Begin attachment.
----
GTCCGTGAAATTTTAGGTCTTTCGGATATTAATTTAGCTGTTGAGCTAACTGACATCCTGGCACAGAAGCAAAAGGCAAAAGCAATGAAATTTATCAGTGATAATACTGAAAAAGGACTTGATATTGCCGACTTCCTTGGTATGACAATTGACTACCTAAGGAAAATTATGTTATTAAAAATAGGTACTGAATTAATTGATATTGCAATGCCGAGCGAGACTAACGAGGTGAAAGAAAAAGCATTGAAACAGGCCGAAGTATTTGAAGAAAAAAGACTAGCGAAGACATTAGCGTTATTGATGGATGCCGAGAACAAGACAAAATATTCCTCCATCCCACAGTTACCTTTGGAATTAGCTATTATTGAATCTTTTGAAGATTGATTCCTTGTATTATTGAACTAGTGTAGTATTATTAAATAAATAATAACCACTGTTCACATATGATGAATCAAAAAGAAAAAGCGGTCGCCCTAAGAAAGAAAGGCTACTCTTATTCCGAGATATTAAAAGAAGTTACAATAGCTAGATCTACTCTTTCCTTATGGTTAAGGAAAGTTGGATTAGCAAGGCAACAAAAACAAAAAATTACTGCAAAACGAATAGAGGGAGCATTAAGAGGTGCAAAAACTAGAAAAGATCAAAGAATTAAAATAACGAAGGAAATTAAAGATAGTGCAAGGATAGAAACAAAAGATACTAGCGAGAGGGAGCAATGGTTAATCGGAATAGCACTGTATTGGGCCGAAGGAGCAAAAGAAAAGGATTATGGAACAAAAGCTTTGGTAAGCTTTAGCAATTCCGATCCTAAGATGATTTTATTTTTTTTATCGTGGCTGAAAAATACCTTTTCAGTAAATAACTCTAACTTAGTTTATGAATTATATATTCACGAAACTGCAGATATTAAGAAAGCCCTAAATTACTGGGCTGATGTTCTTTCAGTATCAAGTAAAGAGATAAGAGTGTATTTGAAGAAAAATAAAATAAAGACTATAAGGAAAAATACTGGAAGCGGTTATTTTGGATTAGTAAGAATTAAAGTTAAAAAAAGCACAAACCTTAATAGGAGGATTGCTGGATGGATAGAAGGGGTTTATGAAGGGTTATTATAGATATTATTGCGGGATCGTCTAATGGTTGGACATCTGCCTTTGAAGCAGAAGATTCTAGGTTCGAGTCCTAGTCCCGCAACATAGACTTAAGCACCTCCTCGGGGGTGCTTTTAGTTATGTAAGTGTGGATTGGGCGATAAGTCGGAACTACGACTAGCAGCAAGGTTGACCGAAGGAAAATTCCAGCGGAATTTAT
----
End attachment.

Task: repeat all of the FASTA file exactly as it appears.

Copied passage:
GTCCGTGAAATTTTAGGTCTTTCGGATATTAATTTAGCTGTTGAGCTAACTGACATCCTGGCACAGAAGCAAAAGGCAAAAGCAATGAAATTTATCAGTGATAATACTGAAAAAGGACTTGATATTGCCGACTTCCTTGGTATGACAATTGACTACCTAAGGAAAATTATGTTATTAAAAATAGGTACTGAATTAATTGATATTGCAATGCCGAGCGAGACTAACGAGGTGAAAGAAAAAGCATTGAAACAGGCCGAAGTATTTGAAGAAAAAAGACTAGCGAAGACATTAGCGTTATTGATGGATGCCGAGAACAAGACAAAATATTCCTCCATCCCACAGTTACCTTTGGAATTAGCTATTATTGAATCTTTTGAAGATTGATTCCTTGTATTATTGAACTAGTGTAGTATTATTAAATAAATAATAACCACTGTTCACATATGATGAATCAAAAAGAAAAAGCGGTCGCCCTAAGAAAGAAAGGCTACTCTTATTCCGAGATATTAAAAGAAGTTACAATAGCTAGATCTACTCTTTCCTTATGGTTAAGGAAAGTTGGATTAGCAAGGCAACAAAAACAAAAAATTACTGCAAAACGAATAGAGGGAGCATTAAGAGGTGCAAAAACTAGAAAAGATCAAAGAATTAAAATAACGAAGGAAATTAAAGATAGTGCAAGGATAGAAACAAAAGATACTAGCGAGAGGGAGCAATGGTTAATCGGAATAGCACTGTATTGGGCCGAAGGAGCAAAAGAAAAGGATTATGGAACAAAAGCTTTGGTAAGCTTTAGCAATTCCGATCCTAAGATGATTTTATTTTTTTTATCGTGGCTGAAAAATACCTTTTCAGTAAATAACTCTAACTTAGTTTATGAATTATATATTCACGAAACTGCAGATATTAAGAAAGCCCTAAATTACTGGGCTGATGTTCTTTCAGTATCAAGTAAAGAGATAAGAGTGTATTTGAAGAAAAATAAAATAAAGACTATAAGGAAAAATACTGGAAGCGGTTATTTTGGATTAGTAAGAATTAAAGTTAAAAAAAGCACAAACCTTAATAGGAGGATTGCTGGATGGATAGAAGGGGTTTATGAAGGGTTATTATAGATATTATTGCGGGATCGTCTAATGGTTGGACATCTGCCTTTGAAGCAGAAGATTCTAGGTTCGAGTCCTAGTCCCGCAACATAGACTTAAGCACCTCCTCGGGGGTGCTTTTAGTTATGTAAGTGTGGATTGGGCGATAAGTCGGAACTACGACTAGCAGCAAGGTTGACCGAAGGAAAATTCCAGCGGAATTTAT